Prosecution of a Foreign State-Owned Entity
The Petrobras FCPA prosecution is unique in that Petrobras is majority-owned by the Brazilian government and considered by the DOJ and SEC to be an “instrumentality” of the Brazilian government whose employees themselves are considered “foreign officials.”7 Perhaps at least in part in deference to Petrobras’s unique status, the DOJ and SEC did not require the appointment of an independent compliance monitor as part of the settlement. The DOJ in particular noted that following the settlement, Petrobras would continue to be subject to oversight by Brazilian authorities. The NPA also noted that by agreeing to the settlement, Petrobras “does not prospectively waive any arguments that, as an instrumentality of the Republic of Brazil, it is protected by sovereign immunity from criminal prosecution in the United States, and it reserves the right to assert this argument in any future prosecution or civil action by the United States.”
The compliance program remediation cited by the DOJ and SEC in the settlement documents offers some guidance on the compliance controls that these regulators view as important and would expect to find when reviewing similarly situated companies. In particular, the DOJ and SEC expect:
- Operation of an independent compliance function with significant standing, authority, and independence within the company;
- Approval procedures that mitigate the opportunity for a single individual, or small number of individuals, to misuse company funds or assets;
- Management of procurement and vendor selection processes that includes senior-level oversight by independent personnel removed from the costs and benefits of underlying engagements; and
- A strong system for performing and evaluating due diligence on prospective third party partners, particularly those that are high risk.
Policy on Piling On
On May 9, 2018, the DOJ announced its “Policy on Coordination of Corporate Resolution Penalties,” which instructed prosecutors in parallel or joint investigations to “coordinate with one another to avoid the imposition of duplicative fines, penalties, and/or forfeiture against the company.”8 This policy was promulgated amid a trend toward greater cooperation and information sharing among prosecutors and regulators from different countries. For example, in 2016, VimpelCom Limited settled with the DOJ, SEC, and Dutch prosecutors and paid half of its $795 million in penalties to the Dutch. In September 2017, the DOJ’s and SEC’s FCPA settlement with Telia Company AB provided that part of its $965 million in criminal penalties and disgorgement would be paid to Swedish and Dutch authorities. Likewise, in December 2017, Keppel Offshore & Marine Ltd. settled FCPA charges by agreeing to a $422 million penalty, with half the penalty payable in Brazil and a quarter of the penalty payable in Singapore.9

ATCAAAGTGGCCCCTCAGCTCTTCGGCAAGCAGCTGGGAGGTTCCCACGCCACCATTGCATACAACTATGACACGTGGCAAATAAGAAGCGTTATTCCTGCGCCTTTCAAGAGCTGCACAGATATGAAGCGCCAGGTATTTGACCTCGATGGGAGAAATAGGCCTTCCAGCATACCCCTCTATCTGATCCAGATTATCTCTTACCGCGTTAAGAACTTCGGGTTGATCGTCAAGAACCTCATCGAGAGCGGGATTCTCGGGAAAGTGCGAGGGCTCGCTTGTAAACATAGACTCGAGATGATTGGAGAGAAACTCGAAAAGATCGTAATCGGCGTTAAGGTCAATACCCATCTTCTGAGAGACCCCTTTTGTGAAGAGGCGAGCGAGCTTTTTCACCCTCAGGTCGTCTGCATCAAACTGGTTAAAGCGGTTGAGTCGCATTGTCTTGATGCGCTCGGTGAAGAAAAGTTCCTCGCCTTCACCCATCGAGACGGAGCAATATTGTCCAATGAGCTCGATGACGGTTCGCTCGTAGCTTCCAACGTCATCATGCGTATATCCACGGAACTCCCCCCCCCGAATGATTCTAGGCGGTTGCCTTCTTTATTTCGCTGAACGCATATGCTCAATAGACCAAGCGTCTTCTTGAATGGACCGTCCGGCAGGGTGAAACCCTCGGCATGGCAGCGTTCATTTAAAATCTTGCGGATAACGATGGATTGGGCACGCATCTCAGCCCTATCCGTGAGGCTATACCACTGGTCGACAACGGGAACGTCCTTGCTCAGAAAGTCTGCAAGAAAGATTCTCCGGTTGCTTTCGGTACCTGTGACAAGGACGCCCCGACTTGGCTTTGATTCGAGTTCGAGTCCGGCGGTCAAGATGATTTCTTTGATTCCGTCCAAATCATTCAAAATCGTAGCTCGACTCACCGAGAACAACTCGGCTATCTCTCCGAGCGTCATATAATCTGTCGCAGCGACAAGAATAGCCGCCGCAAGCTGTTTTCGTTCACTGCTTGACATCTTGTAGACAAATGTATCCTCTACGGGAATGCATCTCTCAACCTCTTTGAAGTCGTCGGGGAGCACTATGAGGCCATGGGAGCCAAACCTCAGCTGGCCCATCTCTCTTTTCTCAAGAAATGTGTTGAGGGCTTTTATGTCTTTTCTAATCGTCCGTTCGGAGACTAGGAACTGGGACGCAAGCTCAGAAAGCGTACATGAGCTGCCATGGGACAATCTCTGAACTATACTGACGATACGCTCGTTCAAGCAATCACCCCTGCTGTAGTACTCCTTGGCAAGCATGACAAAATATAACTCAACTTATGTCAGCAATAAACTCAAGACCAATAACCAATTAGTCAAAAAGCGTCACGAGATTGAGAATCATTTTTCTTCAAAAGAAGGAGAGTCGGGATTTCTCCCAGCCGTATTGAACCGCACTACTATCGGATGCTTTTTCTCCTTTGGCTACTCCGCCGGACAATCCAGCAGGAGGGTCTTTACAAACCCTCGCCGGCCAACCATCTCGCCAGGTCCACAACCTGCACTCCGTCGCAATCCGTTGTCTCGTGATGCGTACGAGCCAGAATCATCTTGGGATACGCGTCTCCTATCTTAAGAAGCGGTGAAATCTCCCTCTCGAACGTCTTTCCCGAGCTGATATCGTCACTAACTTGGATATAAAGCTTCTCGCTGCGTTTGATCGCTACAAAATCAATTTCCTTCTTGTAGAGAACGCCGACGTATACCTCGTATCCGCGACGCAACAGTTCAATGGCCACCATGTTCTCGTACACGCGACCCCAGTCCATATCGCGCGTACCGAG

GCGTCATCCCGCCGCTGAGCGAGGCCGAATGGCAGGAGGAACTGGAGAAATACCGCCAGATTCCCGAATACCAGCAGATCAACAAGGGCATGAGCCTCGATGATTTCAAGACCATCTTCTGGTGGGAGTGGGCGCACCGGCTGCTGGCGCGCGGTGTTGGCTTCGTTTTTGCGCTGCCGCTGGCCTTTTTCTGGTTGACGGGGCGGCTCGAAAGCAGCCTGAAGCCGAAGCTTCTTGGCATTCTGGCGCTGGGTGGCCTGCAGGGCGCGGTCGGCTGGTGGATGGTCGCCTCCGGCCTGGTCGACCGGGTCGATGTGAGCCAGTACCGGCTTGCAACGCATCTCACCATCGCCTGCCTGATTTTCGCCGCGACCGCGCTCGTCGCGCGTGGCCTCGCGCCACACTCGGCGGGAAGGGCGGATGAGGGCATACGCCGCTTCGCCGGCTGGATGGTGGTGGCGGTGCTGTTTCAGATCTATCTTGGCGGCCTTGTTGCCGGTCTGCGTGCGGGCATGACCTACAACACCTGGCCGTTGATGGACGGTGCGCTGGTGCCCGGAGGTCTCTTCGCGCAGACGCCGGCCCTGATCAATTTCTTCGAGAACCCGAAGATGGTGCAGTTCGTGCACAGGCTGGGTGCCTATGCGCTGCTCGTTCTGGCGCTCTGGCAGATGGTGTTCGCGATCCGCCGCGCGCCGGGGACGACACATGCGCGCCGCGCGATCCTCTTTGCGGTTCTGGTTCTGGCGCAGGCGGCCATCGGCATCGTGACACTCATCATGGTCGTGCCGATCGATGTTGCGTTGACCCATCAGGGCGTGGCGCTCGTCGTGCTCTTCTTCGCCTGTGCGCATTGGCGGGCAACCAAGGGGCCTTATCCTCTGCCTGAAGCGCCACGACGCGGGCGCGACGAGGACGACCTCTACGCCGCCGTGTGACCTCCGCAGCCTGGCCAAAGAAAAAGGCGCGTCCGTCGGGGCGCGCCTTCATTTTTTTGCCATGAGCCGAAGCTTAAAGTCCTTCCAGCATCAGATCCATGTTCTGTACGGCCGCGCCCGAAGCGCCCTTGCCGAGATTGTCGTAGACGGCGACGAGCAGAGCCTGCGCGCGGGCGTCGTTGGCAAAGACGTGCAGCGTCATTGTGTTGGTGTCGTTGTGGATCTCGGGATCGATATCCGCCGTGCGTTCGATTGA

The Petrobras resolution continues this trend, and marks the second nine-figure FCPA resolution under the DOJ’s official policy against “piling on.”
In June 2018, the DOJ assessed a $585 million criminal penalty against Société Générale S.A., with half of that amount to be paid to the French enforcement agency, Parquet National Financier.10 Here, presumably in recognition of the fact “that Petrobras is a Brazilian-owned company that entered into a resolution with Brazilian authorities and is subject to oversight by Brazilian authorities,” the DOJ settlement provides for 80 percent of the total criminal penalty, or $682.5 million, to be paid to Brazilian authorities. This policy is expected to remain in place for the time being. Consequently, corporations facing a potential enforcement action from the DOJ or SEC should consider engaging with regulators from other interested jurisdictions, if the circumstances warrant, before entering into any resolution with U.S. authorities. The SEC’s decision to credit Petrobras for money paid to a class action settlement fund against the entire amount of disgorgement and interest—over $933 million—is further evidence of the potential benefit in seeking a global resolution of FCPA-related matters.
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1 Non-Prosecution Agreement with Petróleo Brasileiro S.A. – Petrobras (Sept. 26, 2018), available here.
2 Securities and Exchange Commission, In re Petróleo Brasileiro S.A. – Petrobras, Administrative Proceeding File No. 3-13509 (Sept. 27, 2018).
3 In re Petrobras Securities Litigation, No. 14-cv-9662 (S.D.N.Y.).
4 15 U.S.C. §§ 77q(a)(2)-(3).
5 United States v. Odebrecht S.A., Cr. No. 16-643 (RJD), Plea Agreement, Attachment B (E.D.N.Y. Dec. 21, 2016); United States v. Braskem S.A., Cr. No. 16-644 (RJD), Plea Agreement, Attachment B (E.D.N.Y. Dec. 21, 2016).
6 United States Department of Justice, Justice Manual, 9-47.120 (2018).
7 In other enforcement actions, prosecutors have considered Petrobras employees to be “foreign officials.” See United States v. Odebrecht S.A., Cr. No. 16-643 (RJD), Plea Agreement, Attachment B, ¶¶ 14-16 (E.D.N.Y. Dec. 21, 2016).
8 United States Department of Justice, Justice Manual, 1-12.100 (2018).
9 United States v. VimpelCom Ltd., No. 16-CR-00137 (ER), Information (S.D.N.Y. Feb. 18, 2016); United States v. Telia Company AB, No. 17-CR-00581 (GBD), Deferred Prosecution Agreement (S.D.N.Y. Sept. 21, 2017); United States v. Keppel Offshore & Marine Ltd., No. 17-CR-697 (KAM), Deferred Prosecution Agreement (E.D.N.Y. Dec. 22, 2017).
10 United States v. Société Générale S.A., No. 18-CR-253 (DLI), Deferred Prosecution Agreement (E.D.N.Y. June 4, 2018).